Add to that the practical aspect of dealing with menstrual blood, and you can see that trying to maintain the prayer and fasting would be an incredible hardship for some women. Those of us living in a modern country cannot understand the plain old physical hardship of not having any type of feminine hygiene products to keep us feeling relatively clean and fresh. Some women make their own with strips of cloth and others do without, never moving from their homes and having the menstrual blood flow into a basin or onto the ground. I remember reading a story recently about a region in India where all the girls quit school when they started menstruating because they had no pads or other products to catch the flow of blood, so they effectively just stepped out of society for those days every month. This is NOT a rare thing – much of the Muslim world lives in relatively primitive circumstances in this regards. Imagine having to pray and fast and somehow keep clean without the basic necessities to do so.

An answer to that might be “Well, why not make it optional?” I think in that case, a lot of women would be guilted or pressured into trying to carry on and pray and fast even when they felt miserable. It’s like what I see among a lot of women when they try to “encourage” their sister in Islam to fast even when she is heavily pregnant or breastfeeding. I know a lot of women who struggle mightily to fast in those circumstances just because of pressure from family or friends, even though they have a clear dispensation from Allah Himself to refrain from fasting and make up the days later.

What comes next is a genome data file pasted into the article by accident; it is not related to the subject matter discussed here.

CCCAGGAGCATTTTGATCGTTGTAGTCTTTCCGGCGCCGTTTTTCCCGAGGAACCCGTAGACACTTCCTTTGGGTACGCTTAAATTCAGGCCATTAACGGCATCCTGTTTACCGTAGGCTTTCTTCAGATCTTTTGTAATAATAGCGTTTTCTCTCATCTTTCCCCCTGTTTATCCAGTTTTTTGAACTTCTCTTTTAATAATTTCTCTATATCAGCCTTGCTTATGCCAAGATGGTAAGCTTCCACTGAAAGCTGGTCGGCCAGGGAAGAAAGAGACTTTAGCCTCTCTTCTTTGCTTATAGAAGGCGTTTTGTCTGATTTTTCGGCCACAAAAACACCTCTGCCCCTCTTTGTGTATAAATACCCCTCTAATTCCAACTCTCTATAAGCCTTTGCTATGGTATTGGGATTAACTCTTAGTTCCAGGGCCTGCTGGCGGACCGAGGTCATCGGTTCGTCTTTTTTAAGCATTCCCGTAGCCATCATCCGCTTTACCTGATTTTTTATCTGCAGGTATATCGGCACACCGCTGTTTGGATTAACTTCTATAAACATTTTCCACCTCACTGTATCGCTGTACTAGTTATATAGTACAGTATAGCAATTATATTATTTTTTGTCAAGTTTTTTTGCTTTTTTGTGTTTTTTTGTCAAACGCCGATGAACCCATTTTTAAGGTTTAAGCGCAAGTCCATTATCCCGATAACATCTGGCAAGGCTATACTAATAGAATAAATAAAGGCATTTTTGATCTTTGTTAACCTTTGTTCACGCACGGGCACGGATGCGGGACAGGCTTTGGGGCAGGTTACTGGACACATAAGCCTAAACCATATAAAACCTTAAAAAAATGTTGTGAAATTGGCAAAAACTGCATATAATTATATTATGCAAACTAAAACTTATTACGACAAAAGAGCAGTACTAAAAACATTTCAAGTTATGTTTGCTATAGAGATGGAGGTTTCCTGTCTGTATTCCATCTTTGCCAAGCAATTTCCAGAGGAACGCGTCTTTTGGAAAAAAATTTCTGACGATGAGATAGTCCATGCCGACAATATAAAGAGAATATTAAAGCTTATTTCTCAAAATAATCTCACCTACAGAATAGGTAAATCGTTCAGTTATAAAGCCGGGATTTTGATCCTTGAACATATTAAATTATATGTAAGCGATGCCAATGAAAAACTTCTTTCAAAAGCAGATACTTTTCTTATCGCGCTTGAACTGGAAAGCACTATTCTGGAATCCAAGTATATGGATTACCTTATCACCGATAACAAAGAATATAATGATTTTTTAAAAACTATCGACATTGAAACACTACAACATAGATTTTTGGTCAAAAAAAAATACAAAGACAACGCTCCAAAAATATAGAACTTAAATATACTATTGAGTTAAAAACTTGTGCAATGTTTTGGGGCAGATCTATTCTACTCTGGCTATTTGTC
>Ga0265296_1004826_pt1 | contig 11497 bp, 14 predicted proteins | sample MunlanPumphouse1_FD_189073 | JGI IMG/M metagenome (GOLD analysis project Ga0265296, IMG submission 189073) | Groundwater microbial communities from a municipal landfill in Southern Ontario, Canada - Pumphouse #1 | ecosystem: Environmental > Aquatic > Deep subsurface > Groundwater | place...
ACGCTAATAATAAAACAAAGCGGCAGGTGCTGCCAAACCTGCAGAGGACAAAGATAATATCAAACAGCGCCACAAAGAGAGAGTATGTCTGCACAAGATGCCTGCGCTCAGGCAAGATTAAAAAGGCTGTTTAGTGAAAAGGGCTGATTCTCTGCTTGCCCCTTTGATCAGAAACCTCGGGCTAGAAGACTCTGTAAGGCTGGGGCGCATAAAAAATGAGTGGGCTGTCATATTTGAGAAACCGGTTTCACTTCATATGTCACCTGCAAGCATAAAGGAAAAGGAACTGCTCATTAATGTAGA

So if it were optional to fast or pray while menstruating, many women who are in pain, who are very uncomfortable, who have a heavy flow that is difficult to manage, would feel pressured by others around them to “buck up and be strong” and pray or fast anyway even though for them it would be a mercy to take the dispensation. Women can be really tough on other women and we find it hard to put ourselves in others’ shoes. I mean, for instance, I was blessed with easy fast labors when I had my babies, alhamdulillah. Does that give me the right to tell another woman whose labor pains are really horrible that she should “tough it out” and not take any pain relief? It’s not my place!

So Allah subhanahu wa ta’ala took this issue out of our hands. It does not require us to make a judgment call – am I too miserable to pray or fast? He in His Mercy gives relief to all, even though some of us are more or less unaffected by the pains of that time of the month and could continue with our normal routine unaffected.

I hope this has helped to clarify a bit for those of my sisters who feel that they COULD pray or fast. Think about all the women for whom trying to pray or fast at this time would be a misery and a burden. Know that Allah will never cause any of our good deeds to be lost, and if we can’t pray or fast at this time, still we can do other acts of worship, such as making dhikr, feeding a fasting person, reading educational books or listening to lectures, and lots more. Remember that your menses is a BLESSING if it is normal and means your body is working as Allah designed it. It is not a “woman’s curse” as many are wont to call it.

Anything correct that I said is from Allah and anything incorrect is from the Shaitan and my own nafs.